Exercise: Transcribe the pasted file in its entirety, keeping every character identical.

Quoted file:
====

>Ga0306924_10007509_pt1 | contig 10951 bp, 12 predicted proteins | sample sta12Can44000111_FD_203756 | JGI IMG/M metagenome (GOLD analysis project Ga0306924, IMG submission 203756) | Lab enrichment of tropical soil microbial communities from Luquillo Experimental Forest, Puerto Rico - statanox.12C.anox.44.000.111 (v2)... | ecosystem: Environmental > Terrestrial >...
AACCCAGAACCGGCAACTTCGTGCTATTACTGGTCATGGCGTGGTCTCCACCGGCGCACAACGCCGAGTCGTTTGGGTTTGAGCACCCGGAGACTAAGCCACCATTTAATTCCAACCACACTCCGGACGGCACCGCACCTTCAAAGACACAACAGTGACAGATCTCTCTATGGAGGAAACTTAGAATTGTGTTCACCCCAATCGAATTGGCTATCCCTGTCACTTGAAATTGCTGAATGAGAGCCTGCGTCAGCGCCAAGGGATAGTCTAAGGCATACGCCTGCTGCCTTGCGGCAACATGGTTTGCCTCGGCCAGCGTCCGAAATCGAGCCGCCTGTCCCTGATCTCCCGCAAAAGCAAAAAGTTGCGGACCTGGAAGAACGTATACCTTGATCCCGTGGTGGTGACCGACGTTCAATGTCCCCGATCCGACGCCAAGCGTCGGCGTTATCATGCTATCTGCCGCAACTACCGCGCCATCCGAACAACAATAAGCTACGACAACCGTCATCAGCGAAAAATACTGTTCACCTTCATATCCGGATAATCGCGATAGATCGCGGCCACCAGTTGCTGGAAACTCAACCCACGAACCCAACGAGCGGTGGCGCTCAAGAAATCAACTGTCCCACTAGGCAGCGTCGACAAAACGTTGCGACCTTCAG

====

>Ga0306924_10007509_pt1 | contig 10951 bp, 12 predicted proteins | sample sta12Can44000111_FD_203756 | JGI IMG/M metagenome (GOLD analysis project Ga0306924, IMG submission 203756) | Lab enrichment of tropical soil microbial communities from Luquillo Experimental Forest, Puerto Rico - statanox.12C.anox.44.000.111 (v2)... | ecosystem: Environmental > Terrestrial >...
AACCCAGAACCGGCAACTTCGTGCTATTACTGGTCATGGCGTGGTCTCCACCGGCGCACAACGCCGAGTCGTTTGGGTTTGAGCACCCGGAGACTAAGCCACCATTTAATTCCAACCACACTCCGGACGGCACCGCACCTTCAAAGACACAACAGTGACAGATCTCTCTATGGAGGAAACTTAGAATTGTGTTCACCCCAATCGAATTGGCTATCCCTGTCACTTGAAATTGCTGAATGAGAGCCTGCGTCAGCGCCAAGGGATAGTCTAAGGCATACGCCTGCTGCCTTGCGGCAACATGGTTTGCCTCGGCCAGCGTCCGAAATCGAGCCGCCTGTCCCTGATCTCCCGCAAAAGCAAAAAGTTGCGGACCTGGAAGAACGTATACCTTGATCCCGTGGTGGTGACCGACGTTCAATGTCCCCGATCCGACGCCAAGCGTCGGCGTTATCATGCTATCTGCCGCAACTACCGCGCCATCCGAACAACAATAAGCTACGACAACCGTCATCAGCGAAAAATACTGTTCACCTTCATATCCGGATAATCGCGATAGATCGCGGCCACCAGTTGCTGGAAACTCAACCCACGAACCCAACGAGCGGTGGCGCTCAAGAAATCAACTGTCCCACTAGGCAGCGTCGACAAAACGTTGCGACCTTCAG